It was a feeling Coach Mark Turgeon hadn’t experienced in weeks, approaching the end of the Maryland bench to let his walk-ons know they were going into the game. But after a nonconference slate that gave Maryland more trouble than anticipated and with the bulk of ACC play fast approaching, this blowout was much overdue.
“One of my assistants said to me, ‘You might not have a chance for a while again,’ ” Turgeon said after Maryland’s 70-56 win over North Carolina Central on Tuesday afternoon at Comcast Center. “Our schedule’s pretty difficult. . . . But it was good to see.”
Against the Eagles (7-4), the Terps (9-5) bucked a trend established during earlier nonconference games, when slow starts and lethargy either led to defeat (to Oregon State and Boston University) or demanded second-half comebacks (Abilene Christian and Florida Atlantic). They received a career game from Nick Faust, a balanced effort throughout the roster and, by holding guard Jeremy Ingram, one of the nation’s top scorers, to a season-low 11 points on 4-of-19 shooting, the type of asphyxiating defensive performance Turgeon has wished for since last summer.
The third-year Maryland coach traced his team’s improvement to one factor. Ever since point guard Seth Allen returned to practice from a broken foot Friday, he has added a measure of depth to the roster, so Turgeon reacted to defensive mistakes by quickly subbing out the offending personnel.
“I think it’s given us all confidence,” Turgeon said. “It’s that simple.”
Having a confident and headstrong Faust helps, too. Once known for both scoring bursts and bumbling mistakes, sometimes within seconds of each other, Faust has grown into his reserve role and become Maryland’s best perimeter defender. His efficient 19 points on 5-of-11 shooting tied a career high, his nine rebounds left the junior guard one shy of a double-double, and his defense smothered Ingram on the perimeter.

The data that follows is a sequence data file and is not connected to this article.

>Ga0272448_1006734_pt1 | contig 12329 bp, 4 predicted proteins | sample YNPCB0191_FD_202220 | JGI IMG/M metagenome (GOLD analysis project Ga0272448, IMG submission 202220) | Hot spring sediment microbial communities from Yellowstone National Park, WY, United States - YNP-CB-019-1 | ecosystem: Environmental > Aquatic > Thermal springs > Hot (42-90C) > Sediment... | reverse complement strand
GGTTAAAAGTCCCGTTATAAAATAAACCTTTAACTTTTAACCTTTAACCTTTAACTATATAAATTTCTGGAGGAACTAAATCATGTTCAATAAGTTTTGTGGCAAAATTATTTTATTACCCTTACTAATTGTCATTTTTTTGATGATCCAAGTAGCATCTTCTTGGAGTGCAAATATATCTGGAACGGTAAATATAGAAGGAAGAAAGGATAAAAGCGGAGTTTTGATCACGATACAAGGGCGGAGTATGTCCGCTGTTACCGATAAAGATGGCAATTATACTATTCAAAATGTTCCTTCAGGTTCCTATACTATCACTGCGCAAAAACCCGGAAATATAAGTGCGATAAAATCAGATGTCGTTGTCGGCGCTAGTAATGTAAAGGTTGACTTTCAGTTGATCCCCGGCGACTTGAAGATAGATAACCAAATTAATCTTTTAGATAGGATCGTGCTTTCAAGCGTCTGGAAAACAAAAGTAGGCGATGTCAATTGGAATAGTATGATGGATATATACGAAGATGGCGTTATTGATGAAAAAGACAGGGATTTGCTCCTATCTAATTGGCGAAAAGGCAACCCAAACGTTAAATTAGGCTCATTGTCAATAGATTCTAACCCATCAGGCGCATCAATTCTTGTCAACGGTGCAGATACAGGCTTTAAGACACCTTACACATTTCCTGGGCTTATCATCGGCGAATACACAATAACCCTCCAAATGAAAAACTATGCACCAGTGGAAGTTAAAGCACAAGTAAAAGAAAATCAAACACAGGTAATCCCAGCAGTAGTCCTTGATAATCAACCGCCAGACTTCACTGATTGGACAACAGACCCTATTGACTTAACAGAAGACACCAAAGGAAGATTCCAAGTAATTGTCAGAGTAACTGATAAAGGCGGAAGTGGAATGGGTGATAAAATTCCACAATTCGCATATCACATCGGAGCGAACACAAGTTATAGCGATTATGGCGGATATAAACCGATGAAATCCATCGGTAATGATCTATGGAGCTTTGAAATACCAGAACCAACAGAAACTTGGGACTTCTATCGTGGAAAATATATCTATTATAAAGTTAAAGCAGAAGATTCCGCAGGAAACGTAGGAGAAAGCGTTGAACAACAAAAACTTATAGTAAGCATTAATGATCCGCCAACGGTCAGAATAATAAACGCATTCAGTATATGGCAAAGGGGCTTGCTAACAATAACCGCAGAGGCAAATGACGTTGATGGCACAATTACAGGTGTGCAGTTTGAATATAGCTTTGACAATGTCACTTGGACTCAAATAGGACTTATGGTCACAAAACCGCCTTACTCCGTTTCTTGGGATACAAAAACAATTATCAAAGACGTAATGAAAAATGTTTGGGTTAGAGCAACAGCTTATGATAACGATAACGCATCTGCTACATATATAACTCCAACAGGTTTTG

“There was an adjustment, just getting in a groove coming off the bench,” Faust said. “You start off in warmups then you got to come out, but you have to come back in hot again. It’s just having the mind-set of staying locked in.”
Save for Faust’s tomahawk dunk in transition, after which he preened at the cameras and bounced down the floor, the afternoon featured little in the way of intrigue. The loudest cheer of the first half came during a timeout T-shirt toss. But as the game plodded along, Maryland kept pulling away, up eight at halftime then 23 with three minutes to go.
Dez Wells buttressed the early effort, scoring all 10 of his points before intermission, including a banked three-pointer as the shot clock expired that more closely resembled a chest pass than a jumper. He did this in front of the Eagles bench and Coach LeVelle Moton, a lifelong mentor from back home in Raleigh, N.C. The pair dined together on Monday night and spoke for 20 minutes during pregame stretching, but brushed the relationship aside for two hours before taking pictures together afterwards.
“The funny thing is,” Wells said, “he kept trying to bait me into saying something to give him motivation. He said, ‘Don’t beat us too bad.’ You’re not about to trap me, so you can quote some stuff to your team about me, so you can get them more motivated than they already are. Nah, I’m not falling for that.”
Six other players scored at least five points for the Terps, who will take New Years’ Day off before preparing for its ACC home opener against Georgia Tech on Saturday. They recovered from an early fit of turnovers (11 in the first half, five in the second) and shot 81.8 percent from the free-throw line, a stark difference from their previous season average of 63.8.
As the foul-plagued affair drew towards the final buzzer, Turgeon meandered down his bench to approach his non-scholarship players, many of whom hadn’t seen live action since November. He started tapping their shins to inform them it was time, and soon the regulars were subbed out, free to sit back and finally enjoy a comfortable victory that seemed so long in the making.